This is particularly true for Android, as Google is very liberal about the apps that can be placed onto the marketplace. You’ll find all manner of unusual apps for your Android phone. Exploration is part of the fun, but there are some very cool Android apps that you can rely on while tailoring your custom collection of cool.
Most Android phones ship with some nice geolocation apps already installed. At the very least you should have access to the Google Maps app. It’s a great way to show off the geolocation capabilities of your phone, but on the other hand, it’s a bit mundane. Everyone knows what Google Maps is and has used it before.
A cooler way to show off your phone’s capabilities is Carrr Matey. The next time you park in a busy mall lot, a concert, or anywhere else you might “lose” your car, just whip out this app. It marks the location of your car, so you can find it later, and does it all with a pirate theme.
One of the coolest emerging technologies focusing on the smartphone is augmented reality. The idea is that you can use your phone’s camera as a window into an augmented world where your surroundings are enhanced by information drawn from the web. Ideally, you could read a restaurant’s menu by taking a photo of it as you pass by, or browse the inventory of a store as you walk by it.
We’re not quite there yet, but there are some cool steps in that direction, and Google Goggles is one of them. You can use this app to take photos of real objects, and you will then be given a relevant search suggestion. Taking a photo of a Starbucks cup, for example, brings up the Starbucks website.
Frankly, search via text is faster and more specific, but this app is plenty awesome, occasionally useful, and provides a brief glimpse of the future.
The idea of adding “wallpaper” to a device using a GUI is decades old now, but it’s not without room for improvement. One frequent complaint is the static nature of wallpaper. Considering the capabilities of modern hardware, why shouldn’t the wallpaper be more dynamic?
Live wallpapers are exactly that. Most Android phones come with some stock live wallpapers, and they’re great. But the ones that will really impress onlookers are on the Android Marketplace. My favorite is Light Grid, a configurable wallpaper based on a grid of multi-colored tiles (or other shapes, if you buy the Pro version) that move and shift randomly and also respond to your touch.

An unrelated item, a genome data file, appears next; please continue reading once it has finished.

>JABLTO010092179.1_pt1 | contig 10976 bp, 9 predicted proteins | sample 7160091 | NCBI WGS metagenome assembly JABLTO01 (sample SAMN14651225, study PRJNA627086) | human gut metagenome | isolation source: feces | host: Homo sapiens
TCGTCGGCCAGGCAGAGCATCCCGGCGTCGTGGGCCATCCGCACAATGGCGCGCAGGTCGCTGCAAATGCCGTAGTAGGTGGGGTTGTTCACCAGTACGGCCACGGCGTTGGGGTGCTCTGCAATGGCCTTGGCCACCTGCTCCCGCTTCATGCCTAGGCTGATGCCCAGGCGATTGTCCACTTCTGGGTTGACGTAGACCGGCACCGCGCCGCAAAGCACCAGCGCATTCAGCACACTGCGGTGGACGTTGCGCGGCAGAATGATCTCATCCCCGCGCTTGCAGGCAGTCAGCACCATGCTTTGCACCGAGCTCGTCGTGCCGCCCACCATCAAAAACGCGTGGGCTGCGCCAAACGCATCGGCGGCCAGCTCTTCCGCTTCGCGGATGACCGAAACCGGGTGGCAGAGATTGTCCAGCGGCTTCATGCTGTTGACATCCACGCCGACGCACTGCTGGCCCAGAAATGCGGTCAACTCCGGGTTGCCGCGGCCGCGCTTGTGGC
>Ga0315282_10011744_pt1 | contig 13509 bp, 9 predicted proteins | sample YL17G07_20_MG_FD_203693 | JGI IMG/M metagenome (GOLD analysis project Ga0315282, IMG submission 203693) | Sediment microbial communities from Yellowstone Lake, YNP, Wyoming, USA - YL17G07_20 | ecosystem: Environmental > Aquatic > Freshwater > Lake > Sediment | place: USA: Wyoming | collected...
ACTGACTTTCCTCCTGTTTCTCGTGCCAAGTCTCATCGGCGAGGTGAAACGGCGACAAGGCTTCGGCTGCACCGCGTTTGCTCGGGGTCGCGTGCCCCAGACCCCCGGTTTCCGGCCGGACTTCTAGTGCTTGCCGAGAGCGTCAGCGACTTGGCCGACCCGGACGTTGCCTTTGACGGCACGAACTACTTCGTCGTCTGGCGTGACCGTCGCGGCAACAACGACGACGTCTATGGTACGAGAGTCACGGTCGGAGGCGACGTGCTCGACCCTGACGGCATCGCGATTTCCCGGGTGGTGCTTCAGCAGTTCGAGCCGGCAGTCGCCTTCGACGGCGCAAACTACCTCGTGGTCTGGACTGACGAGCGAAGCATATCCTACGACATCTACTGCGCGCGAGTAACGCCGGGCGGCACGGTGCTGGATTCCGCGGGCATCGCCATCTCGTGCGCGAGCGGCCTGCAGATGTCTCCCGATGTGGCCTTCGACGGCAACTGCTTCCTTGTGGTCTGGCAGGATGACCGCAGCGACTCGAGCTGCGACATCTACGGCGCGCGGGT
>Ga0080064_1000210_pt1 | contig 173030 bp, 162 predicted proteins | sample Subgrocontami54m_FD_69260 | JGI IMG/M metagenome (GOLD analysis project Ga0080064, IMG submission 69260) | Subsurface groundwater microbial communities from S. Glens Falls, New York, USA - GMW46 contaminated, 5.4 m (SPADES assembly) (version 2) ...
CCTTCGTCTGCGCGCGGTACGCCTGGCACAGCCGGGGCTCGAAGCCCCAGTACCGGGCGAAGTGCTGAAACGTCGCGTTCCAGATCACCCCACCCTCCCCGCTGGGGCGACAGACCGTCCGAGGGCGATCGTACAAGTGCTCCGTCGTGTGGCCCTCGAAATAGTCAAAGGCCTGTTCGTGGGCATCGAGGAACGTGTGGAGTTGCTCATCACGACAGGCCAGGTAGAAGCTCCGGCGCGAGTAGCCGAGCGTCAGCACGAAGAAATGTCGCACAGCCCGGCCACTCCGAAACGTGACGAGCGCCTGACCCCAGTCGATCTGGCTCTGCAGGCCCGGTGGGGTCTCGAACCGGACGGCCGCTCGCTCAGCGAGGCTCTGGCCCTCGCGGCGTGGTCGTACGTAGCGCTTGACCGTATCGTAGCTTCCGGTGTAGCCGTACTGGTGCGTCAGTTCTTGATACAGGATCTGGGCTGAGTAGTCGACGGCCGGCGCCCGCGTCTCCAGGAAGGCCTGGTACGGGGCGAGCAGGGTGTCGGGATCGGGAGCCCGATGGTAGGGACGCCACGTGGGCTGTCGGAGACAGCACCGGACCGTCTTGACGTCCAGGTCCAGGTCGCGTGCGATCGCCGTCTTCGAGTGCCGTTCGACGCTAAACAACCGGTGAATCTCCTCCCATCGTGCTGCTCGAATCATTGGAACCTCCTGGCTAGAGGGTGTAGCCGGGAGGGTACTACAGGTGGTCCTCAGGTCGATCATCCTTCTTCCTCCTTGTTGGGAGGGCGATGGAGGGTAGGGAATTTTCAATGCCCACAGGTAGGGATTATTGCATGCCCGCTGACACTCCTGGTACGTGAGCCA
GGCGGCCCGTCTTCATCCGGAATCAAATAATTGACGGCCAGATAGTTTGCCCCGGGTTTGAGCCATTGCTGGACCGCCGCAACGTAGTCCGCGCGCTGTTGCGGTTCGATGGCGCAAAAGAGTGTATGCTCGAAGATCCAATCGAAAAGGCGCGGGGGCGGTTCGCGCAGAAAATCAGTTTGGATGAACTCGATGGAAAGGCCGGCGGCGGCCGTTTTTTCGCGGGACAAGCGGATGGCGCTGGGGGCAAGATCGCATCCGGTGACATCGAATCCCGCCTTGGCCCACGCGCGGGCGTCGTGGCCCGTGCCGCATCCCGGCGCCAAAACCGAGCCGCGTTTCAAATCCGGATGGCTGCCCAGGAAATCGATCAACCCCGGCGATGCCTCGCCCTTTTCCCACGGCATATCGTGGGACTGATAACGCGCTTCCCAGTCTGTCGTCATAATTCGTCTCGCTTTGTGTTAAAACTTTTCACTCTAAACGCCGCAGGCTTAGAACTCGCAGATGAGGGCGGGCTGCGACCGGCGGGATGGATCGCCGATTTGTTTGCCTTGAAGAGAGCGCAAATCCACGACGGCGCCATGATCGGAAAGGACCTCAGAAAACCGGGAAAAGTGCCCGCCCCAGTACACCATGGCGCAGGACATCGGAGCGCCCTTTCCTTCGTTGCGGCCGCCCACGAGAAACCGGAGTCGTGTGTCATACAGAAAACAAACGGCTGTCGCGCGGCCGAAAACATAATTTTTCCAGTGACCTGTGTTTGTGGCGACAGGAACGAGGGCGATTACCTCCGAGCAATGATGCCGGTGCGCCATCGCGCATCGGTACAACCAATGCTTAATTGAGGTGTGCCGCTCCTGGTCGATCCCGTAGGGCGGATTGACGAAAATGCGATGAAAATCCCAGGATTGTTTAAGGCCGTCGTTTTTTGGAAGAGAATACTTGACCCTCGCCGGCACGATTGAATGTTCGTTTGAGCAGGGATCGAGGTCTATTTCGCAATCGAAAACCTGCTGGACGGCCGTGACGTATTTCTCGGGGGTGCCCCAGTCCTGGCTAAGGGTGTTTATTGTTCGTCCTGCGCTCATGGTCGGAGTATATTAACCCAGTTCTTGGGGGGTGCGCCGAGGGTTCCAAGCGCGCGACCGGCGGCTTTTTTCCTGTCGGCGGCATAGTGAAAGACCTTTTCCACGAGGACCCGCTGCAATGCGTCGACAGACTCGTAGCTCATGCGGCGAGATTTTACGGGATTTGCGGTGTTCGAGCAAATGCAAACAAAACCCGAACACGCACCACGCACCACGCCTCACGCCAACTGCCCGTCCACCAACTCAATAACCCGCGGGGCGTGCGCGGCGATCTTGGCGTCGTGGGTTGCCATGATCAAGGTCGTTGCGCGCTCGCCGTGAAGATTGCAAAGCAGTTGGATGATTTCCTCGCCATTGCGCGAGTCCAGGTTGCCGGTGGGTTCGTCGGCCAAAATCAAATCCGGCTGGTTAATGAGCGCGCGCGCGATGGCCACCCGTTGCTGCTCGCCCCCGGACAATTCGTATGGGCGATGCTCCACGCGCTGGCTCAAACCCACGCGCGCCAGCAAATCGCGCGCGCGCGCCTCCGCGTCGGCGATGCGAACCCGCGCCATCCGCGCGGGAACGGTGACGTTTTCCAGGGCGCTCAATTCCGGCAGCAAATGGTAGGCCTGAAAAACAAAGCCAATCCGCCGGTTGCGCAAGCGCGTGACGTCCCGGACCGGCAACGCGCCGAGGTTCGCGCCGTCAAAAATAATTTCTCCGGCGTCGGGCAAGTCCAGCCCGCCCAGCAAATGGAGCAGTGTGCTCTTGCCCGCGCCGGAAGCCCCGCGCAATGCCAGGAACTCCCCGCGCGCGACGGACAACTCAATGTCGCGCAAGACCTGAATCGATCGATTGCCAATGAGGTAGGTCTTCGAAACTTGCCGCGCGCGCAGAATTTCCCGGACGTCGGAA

Of course, live wallpapers like Light Grid do tend to consume your phone’s processor. You may experience performance issues or a reduction in battery life. You might want to leave those issues out of your demonstration.
Android phones include the ability to detect magnetic fields – that’s how the compasses found in some apps work. This ability can also be used for other ends, however, such as detecting metal.
There are a few apps out there that allow you to use your Android phone as a metal detector, but the aptly named Metal Detector app is the best free option. You’re not going to find sunken treasures, but you can detect metal within a few inches of the device. It’s great for finding coins in couch cushions and performing weapon inspections on friends. You may want to ask for permission first, though.
Time to geek out! Tricorder isn’t just an app with a clever name. It does exactly what you’d expect – turn your Android into a Tricorder from Star Trek. It looks particularly impressive on Android phones with large displays.
Although mostly meant for laughs, Tricorder isn’t entirely a gimmick. It does provide useful information about signal strength, geolocation, WiFi networks in range, and even ambient noise. It’s more efficient to use widgets for this info, but Tricorder is much cooler – to some people, at least. Check out Ryan’s review of it back in January last year.
I’m not going to act as if this is some definitive list of cool Android apps. There are over 100,000 apps on the marketplace, so I can’t possibly list all the cool ones here. But I’m sure you, dear readers, can help name a few more in the comments. Which Android apps come under your definition of “cool”?